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Hearing loss

Hearing loss ppt

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Hearing loss

  1. 1. By: Rabiu Hassan Musa
  2. 2. DEFINITION The World Health Organization defines “disabling hearing impairment” in children under the age of 15 years as an unaided hearing threshold level in the better ear of 31 dB HL or more using pure tone averages at 0.5, 1, 2 and 4 kHz.
  3. 3. On the other hand, Hearing loss exists when there is diminished sensitivity to the sounds normally heard. The terms hearing impairment or hard of hearing are usually reserved for people who have relative insensitivity to sound in the speech frequencies. The severity of a hearing loss is categorized according to the increase in volume above the usual level necessary before the listener can detect it.
  4. 4. Deafness is defined as a degree of impairment such that a person is unable to understand speech even in the presence of amplification. In profound deafness, even the loudest sounds produced by an audiometer (an instrument used to measure hearing by producing pure tone sounds through a range of frequencies) may not be detected. In total deafness, no sounds at all, regardless of amplification or method of production, are heard.
  5. 5. SPEECH PERCEPTION Another aspect of hearing involves the perceived clarity of a sound rather than its amplitude. In humans, that aspect is usually measured by tests of speech perception. These tests measure one's ability to understand speech, not to merely detect sound. There are very rare types of hearing impairments which affect speech understanding alone
  6. 6. INCIDENCE AND PREVALENCE  Globally hearing loss affects about 10% of the population to some degree.  It caused moderate to severe disability in 124 million people as of 2004 (108 million of whom are in low and middle income countries). Of these 65 million developed the condition during childhood.  The problem of hearing loss is particularly significant in older adults, affecting about 30% to 35% of people between the ages of 65 and 74, and more than 40% of those over age 75.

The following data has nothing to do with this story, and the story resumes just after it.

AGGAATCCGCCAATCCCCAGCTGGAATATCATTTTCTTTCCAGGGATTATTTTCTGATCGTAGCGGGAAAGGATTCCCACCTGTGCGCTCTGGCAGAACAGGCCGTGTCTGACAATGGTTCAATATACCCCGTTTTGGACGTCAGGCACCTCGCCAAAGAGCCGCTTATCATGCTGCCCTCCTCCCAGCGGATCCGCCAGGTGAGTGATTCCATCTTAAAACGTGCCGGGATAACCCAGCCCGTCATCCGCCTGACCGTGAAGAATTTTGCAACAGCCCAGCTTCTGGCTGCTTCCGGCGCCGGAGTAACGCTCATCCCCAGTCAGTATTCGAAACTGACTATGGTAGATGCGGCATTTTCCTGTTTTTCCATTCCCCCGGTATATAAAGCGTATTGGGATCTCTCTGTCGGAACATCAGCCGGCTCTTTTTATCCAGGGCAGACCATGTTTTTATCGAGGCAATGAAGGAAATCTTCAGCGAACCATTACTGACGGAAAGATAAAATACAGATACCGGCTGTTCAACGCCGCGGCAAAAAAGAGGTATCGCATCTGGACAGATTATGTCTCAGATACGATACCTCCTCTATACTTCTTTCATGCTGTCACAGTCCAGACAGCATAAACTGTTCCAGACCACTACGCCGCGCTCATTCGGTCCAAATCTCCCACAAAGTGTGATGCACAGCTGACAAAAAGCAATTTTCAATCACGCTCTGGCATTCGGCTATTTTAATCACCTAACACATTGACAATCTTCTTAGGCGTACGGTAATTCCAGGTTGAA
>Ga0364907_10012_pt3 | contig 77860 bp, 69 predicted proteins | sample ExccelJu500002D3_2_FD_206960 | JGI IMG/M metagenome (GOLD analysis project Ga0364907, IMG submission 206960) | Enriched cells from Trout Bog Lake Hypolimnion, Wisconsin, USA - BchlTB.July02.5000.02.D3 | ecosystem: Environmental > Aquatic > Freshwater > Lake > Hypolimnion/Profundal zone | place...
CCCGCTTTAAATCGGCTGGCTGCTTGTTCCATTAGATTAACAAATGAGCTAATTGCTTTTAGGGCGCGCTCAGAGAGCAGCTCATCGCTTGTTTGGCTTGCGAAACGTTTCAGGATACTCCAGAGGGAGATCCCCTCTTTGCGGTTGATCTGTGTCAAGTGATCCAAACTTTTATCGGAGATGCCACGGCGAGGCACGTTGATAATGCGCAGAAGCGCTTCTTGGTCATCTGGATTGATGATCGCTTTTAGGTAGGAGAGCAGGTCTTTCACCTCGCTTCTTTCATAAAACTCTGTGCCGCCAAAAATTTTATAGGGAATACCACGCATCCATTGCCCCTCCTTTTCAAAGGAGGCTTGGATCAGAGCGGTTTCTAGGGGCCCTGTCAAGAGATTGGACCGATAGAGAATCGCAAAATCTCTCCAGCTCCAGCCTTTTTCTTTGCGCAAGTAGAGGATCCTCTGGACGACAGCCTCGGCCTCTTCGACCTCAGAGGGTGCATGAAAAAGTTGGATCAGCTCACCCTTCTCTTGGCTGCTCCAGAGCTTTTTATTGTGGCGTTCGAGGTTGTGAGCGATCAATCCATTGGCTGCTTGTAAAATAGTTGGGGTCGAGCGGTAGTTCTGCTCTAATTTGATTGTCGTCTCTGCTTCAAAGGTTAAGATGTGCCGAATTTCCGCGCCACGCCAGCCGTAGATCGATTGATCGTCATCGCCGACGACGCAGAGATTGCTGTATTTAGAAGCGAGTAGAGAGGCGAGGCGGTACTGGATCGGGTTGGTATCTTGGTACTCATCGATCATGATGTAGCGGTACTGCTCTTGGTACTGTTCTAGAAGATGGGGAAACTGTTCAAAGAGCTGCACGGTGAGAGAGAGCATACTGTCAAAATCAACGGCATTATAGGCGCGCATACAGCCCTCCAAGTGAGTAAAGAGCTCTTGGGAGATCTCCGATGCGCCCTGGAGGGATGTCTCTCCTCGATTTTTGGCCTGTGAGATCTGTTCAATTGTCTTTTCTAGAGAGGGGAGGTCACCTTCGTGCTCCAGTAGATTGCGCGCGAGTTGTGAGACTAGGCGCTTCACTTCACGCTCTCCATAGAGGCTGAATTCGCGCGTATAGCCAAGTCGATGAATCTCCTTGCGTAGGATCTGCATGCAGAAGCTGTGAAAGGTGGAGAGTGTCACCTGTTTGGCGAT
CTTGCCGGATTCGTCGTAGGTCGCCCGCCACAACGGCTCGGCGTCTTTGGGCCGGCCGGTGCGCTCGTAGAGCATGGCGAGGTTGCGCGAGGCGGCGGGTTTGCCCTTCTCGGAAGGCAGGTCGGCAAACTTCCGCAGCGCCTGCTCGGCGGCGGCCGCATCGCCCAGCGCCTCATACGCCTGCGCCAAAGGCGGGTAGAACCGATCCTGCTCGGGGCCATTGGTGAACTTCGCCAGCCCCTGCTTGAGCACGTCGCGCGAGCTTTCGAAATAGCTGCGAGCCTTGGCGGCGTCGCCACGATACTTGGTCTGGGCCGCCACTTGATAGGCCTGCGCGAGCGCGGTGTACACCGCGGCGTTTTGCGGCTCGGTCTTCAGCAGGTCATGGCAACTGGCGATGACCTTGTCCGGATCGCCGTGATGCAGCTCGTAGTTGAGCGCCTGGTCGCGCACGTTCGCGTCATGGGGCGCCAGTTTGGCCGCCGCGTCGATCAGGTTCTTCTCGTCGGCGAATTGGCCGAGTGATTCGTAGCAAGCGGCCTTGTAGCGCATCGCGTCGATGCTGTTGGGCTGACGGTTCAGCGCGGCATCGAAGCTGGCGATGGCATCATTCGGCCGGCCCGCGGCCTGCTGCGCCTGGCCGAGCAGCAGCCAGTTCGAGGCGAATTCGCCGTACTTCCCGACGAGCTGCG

7. 7.  The prevalence of childhood hearing loss is 1.2 to 1.7 cases per 1000 live births and the prevalence increases up to 6 years of age as a result of meningitis, delayed onset of genetic hearing loss, or delayed diagnosis.  The prevalence is greater still in developing countries because of lack of immunization, exposure to ototoxic drugs, and consanguinity.  Profound hearing loss (hearing loss > 90 dB) has far-reaching, lifelong consequences in children.
  8. 8. RISK FACTORS  Aging: Exposure to sounds over the years can damage the cells of your inner ear.  Heredity: Genetic makeup may make you more susceptible to ear damage from sound or deterioration from aging.  Occupational noises: Jobs where loud noise is a regular part of the working environment, such as farming, construction or factory work, can lead to damage inside your ear.  Recreational noises: Exposure to explosive noises, such as from firearms and jet engines, can cause immediate, permanent hearing loss.
  9. 9.  Some medications: Drugs, such as the antibiotic gentamicin and certain chemotherapy drugs, can damage the inner ear. Temporary effects on your hearing, ringing in the ear (tinnitus) or hearing loss can occur if you take very high doses of aspirin, other pain relievers, antimalarial drugs or loop diuretics.  Some illnesses: Diseases or illnesses that result in high fever, such as meningitis, may damage the cochlea.
  10. 10. CLASSIFICATION  Conductive hearing loss,  Sensorineural hearing loss, or  Mixed hearing loss.
  11. 11. ETIOLOGICAL FACTORS Conductive Hearing Loss  External ear conditions  Impacted ear wax or foreign body  Otitis externa  Middle ear conditions  Trauma  Otitis media  Otosclerosis  Tumors
  12. 12. Sensorineural Hearing Loss • Aplasias • Abiotrophies • Intrauterine/perinatal damage • Trauma e.g. head injury, middle ear surgery • Sudden (idiopathic) sensoryneural hearing loss • Noise induced hearing loss • Central nervous system infections (e.g., meningitis) • Degenerative conditions • Age related presbyacusis • Vascular conditions • Ototoxic drugs • Acoustic neuroma • Meniere’s disease
  13. 13. Mixed Conductive and Sensorineural Hearing Loss  Middle ear conditions  Temporal bone fractures
  14. 14. PATHOPHYSIOLOGY
  15. 15. CATEGORIES OF HEARING LOSS  Slight hearing loss : 16 - 25 dB  Mild hearing loss : 26 - 40 dB  Moderate hearing loss: 41 - 55 dB  Severe hearing loss : 71 - 90 dB  Profound : More than 90 dB (American National Standards Institute)
  16. 16. CLINICAL MANIFESTATIONS  Muffling of speech and other sounds  Difficulty understanding words, especially against background noise or in a crowd of people  Trouble hearing consonants  Frequently asking others to speak more slowly, clearly and loudly  Needing to turn up the volume of the television or radio  Withdrawal from conversations  Avoidance of some social settings
  17. 17. DIAGNOSIS  Air Conduction, Conventional or Standard Audiometry  Bone Conduction  Rinne and Weber tests  Audiometry  Tympanometry  Acoustic reflex testing  Word Recognition  Acoustic Immittance  Otoacoustic Emissions (OAEs)  Auditory Brainstem Response (ABR)
  18. 18. Medical Management Antibiotics Analgesics MANAGEMENT
  19. 19. Surgical Management Stapedectomy Tympanoplasty  Cochlear implant
  20. 20. Nursing Management
  21. 21. PATIENT’S PROBLEMS  Disturbed Sensory Perception: Auditory  Impaired Verbal Communication  Social Isolation
  22. 22. REHABILITATION Audiologic rehabilitation classes Learning good listening strategies Establishing guidelines for communicating with those around you
  23. 23. Assistive Listening, Hearing Enhancement and Alerting Devices  Signaling or Test Display Devices  Assistive Listening Devices

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